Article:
Were it not for Todd Hebert’s Geronimo T-shirt, beaded-and-fringed buckskin jacket, and ball cap that reads, “Native American,” most people would take the goateed, 36-year-old Persian Gulf vet for a native Vermonter. Of course, by definition he is: Hebert is one of some 5000 Abenakis in the region. He is also the curator of the new Ndakinna (“Our Land”) Cultural Center and Museum on Rt. 2 in East Montpelier, through which he’s determined to educate visitors on all things indigenous.
“What happened is, when I realized my [Abenaki] heritage a couple of years ago, I got interested in researching, and I found it was very hard to do,” says Hebert, who also goes by the name Red Fox. His grandmother told him he had “Indian” in his background, but wouldn’t elaborate.
The reason, Hebert discovered, was that Abenakis were among those sterilized in a eugenics program led by Henry Perkins of the University of Vermont. Five of Hebert’s grand-aunts were sterilized, he says, and so his people did their best to keep their native heritage under wraps.
Red Fox, on the other hand, has embraced his newly discovered Abenaki roots. The museum and gift shop are his way to tell visitors the Abenaki story, and to ensure the culture continues with future generations of Vermonters.
Hebert’s humble museum/gift shop occupies the previous home of Danforth’s Sugarhouse, once a popular tourist destination for the sugar-on-snow crowd. The well-stocked Craft Cooperative and Gift Shop upstairs still sells a few of the “white man’s” wares — maple syrup and other Vermont-made products, along with bumper stickers and T-shirts.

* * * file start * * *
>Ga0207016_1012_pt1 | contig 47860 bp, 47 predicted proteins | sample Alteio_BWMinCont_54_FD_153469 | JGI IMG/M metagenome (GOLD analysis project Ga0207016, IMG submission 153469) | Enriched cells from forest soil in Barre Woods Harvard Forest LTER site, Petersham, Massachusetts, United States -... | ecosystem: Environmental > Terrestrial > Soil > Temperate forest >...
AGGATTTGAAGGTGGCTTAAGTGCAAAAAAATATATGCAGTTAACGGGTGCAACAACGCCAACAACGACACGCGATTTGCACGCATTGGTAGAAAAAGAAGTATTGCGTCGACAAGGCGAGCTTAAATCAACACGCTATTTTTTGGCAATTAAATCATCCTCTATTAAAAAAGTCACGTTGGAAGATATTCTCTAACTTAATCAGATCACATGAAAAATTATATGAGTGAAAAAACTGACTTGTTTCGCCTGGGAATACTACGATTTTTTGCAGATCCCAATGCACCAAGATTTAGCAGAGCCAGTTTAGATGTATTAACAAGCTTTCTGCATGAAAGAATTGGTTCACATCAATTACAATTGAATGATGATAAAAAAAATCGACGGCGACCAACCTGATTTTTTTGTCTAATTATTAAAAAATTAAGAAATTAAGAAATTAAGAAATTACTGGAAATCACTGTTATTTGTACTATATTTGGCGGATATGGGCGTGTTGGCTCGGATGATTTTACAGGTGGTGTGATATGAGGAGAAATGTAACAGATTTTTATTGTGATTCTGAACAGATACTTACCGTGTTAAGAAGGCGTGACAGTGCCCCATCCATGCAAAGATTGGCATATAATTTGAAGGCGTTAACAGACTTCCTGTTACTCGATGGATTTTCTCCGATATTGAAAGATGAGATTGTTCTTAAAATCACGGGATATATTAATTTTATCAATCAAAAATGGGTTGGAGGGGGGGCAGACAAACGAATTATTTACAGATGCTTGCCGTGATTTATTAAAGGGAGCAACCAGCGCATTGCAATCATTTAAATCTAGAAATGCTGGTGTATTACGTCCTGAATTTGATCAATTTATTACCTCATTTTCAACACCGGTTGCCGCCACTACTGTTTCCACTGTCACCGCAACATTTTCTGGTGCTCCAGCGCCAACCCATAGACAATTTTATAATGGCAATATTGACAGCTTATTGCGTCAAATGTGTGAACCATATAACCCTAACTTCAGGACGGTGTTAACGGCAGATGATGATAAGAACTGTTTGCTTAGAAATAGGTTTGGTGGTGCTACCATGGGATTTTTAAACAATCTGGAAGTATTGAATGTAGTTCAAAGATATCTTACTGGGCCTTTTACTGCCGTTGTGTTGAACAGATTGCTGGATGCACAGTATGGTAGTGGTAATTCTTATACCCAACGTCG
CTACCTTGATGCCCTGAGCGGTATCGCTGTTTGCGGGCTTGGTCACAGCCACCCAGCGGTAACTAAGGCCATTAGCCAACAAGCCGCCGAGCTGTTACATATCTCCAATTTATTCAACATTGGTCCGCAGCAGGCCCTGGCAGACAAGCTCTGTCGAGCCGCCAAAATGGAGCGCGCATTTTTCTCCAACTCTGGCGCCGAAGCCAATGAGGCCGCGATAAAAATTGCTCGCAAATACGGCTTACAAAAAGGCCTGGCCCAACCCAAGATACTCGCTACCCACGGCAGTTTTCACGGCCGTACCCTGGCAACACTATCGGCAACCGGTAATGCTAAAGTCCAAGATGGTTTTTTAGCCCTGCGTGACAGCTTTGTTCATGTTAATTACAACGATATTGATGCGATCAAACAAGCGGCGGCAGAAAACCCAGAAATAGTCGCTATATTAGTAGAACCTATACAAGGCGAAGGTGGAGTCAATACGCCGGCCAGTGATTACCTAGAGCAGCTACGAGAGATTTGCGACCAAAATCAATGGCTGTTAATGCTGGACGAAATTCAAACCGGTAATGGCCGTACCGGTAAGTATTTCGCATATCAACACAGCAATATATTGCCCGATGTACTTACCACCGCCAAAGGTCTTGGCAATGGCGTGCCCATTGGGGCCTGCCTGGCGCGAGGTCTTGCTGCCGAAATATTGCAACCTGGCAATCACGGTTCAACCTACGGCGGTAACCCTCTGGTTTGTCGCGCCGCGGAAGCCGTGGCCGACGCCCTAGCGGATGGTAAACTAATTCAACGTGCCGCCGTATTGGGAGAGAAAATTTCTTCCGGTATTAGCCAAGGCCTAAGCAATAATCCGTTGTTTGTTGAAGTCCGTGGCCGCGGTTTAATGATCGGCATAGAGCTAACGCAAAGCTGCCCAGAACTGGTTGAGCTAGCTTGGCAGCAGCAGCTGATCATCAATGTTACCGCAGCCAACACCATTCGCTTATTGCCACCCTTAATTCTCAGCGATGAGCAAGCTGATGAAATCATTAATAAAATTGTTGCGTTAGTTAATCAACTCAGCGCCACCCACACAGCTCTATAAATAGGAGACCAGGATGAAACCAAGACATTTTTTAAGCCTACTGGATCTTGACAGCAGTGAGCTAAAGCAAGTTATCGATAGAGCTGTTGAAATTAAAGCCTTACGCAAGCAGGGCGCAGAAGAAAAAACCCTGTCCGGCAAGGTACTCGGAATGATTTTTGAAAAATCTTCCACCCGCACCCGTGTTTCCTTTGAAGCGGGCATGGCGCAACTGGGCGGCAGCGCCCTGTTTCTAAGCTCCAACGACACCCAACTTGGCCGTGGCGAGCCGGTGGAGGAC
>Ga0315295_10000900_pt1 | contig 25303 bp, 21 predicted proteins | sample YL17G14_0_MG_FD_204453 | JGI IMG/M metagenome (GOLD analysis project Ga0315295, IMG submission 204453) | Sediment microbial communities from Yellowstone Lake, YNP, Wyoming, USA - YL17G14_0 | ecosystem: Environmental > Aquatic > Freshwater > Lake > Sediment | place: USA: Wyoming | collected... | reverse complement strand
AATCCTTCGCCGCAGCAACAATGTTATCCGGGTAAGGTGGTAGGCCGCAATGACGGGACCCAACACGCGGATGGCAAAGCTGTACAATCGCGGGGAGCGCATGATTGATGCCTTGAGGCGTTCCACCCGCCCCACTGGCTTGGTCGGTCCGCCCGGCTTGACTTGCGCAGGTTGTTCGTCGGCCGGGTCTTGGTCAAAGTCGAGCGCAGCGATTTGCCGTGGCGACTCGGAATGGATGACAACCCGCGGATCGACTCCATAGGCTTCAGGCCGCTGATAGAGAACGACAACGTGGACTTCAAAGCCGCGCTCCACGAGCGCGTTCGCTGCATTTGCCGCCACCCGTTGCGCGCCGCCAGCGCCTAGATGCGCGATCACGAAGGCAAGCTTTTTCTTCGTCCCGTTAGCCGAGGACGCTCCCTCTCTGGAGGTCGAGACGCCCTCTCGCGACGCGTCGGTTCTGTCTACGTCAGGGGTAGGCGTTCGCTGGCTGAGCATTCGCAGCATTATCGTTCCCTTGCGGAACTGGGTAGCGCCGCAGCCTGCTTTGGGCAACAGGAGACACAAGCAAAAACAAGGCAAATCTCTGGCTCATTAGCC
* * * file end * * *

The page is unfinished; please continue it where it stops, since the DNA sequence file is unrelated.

You won’t find rubber tomahawks or dyed turkey-feather headdresses, however. The Native American items here are genuine — Hebert makes the sun catchers and beaded necklaces and sells a variety of herbs and botanicals. His business partner Shirley Hook (a.k.a. Shining Eagle), also of Abenaki descent, is an artist specializing in Native American-inspired jewelry.
Not all the items in the shop are Abenaki, but that, Hebert hopes, will soon change as the craft cooperative recruits more Vermont members. Twenty-five percent of all gift-shop sales go toward operating expenses. Hebert himself draws no salary, and he’s applied for nonprofit status for the business.
The downstairs museum is free, though donations are welcomed. Hebert confesses it’s still a work in progress. Still, visitors can get a cursory sampling of Abenaki lifestyle and culture. On display are baskets woven from black ash dating to the 1800s, which, Hebert says, were most likely sold to tourists. There’s a photograph of a label from a mid-1800s elixir with the delightful name “The Great Indian Blood Remedy,” manufactured in St. Albans by an enterprising Abenaki. A few garments, including a ceremonial jingle dress, hang on the wall. The Smithsonian it’s not, but what the museum lacks in substance Hebert makes up for with his enthusiasm.
The center, he says, will offer classes and workshops that promote Abenaki and Native American cultures. He’s already held a drumming circle and plans to host a drum-making workshop. Once the snow melts, Hebert aims to build a wigwam nearby.
He’s clearly a man on a mission. “I felt like I needed to follow my heritage,” Hebert says. “I felt that people need to know, and they need to have a resource to do that. That’s why I decided to do this.”
The Abenaki museum is open Thursdays and Fridays, 9 a.m. - 6 p.m., Saturdays and Sundays, 10 a.m. – 4 p.m. For more info, visit www.Ndakinna.org.
Andrea Suozzo: Thanks for pointing that out, alengyel! We've corrected the story.
alengyel: Great article, except for the mistake that it is not the company's first time in the US. Peasant…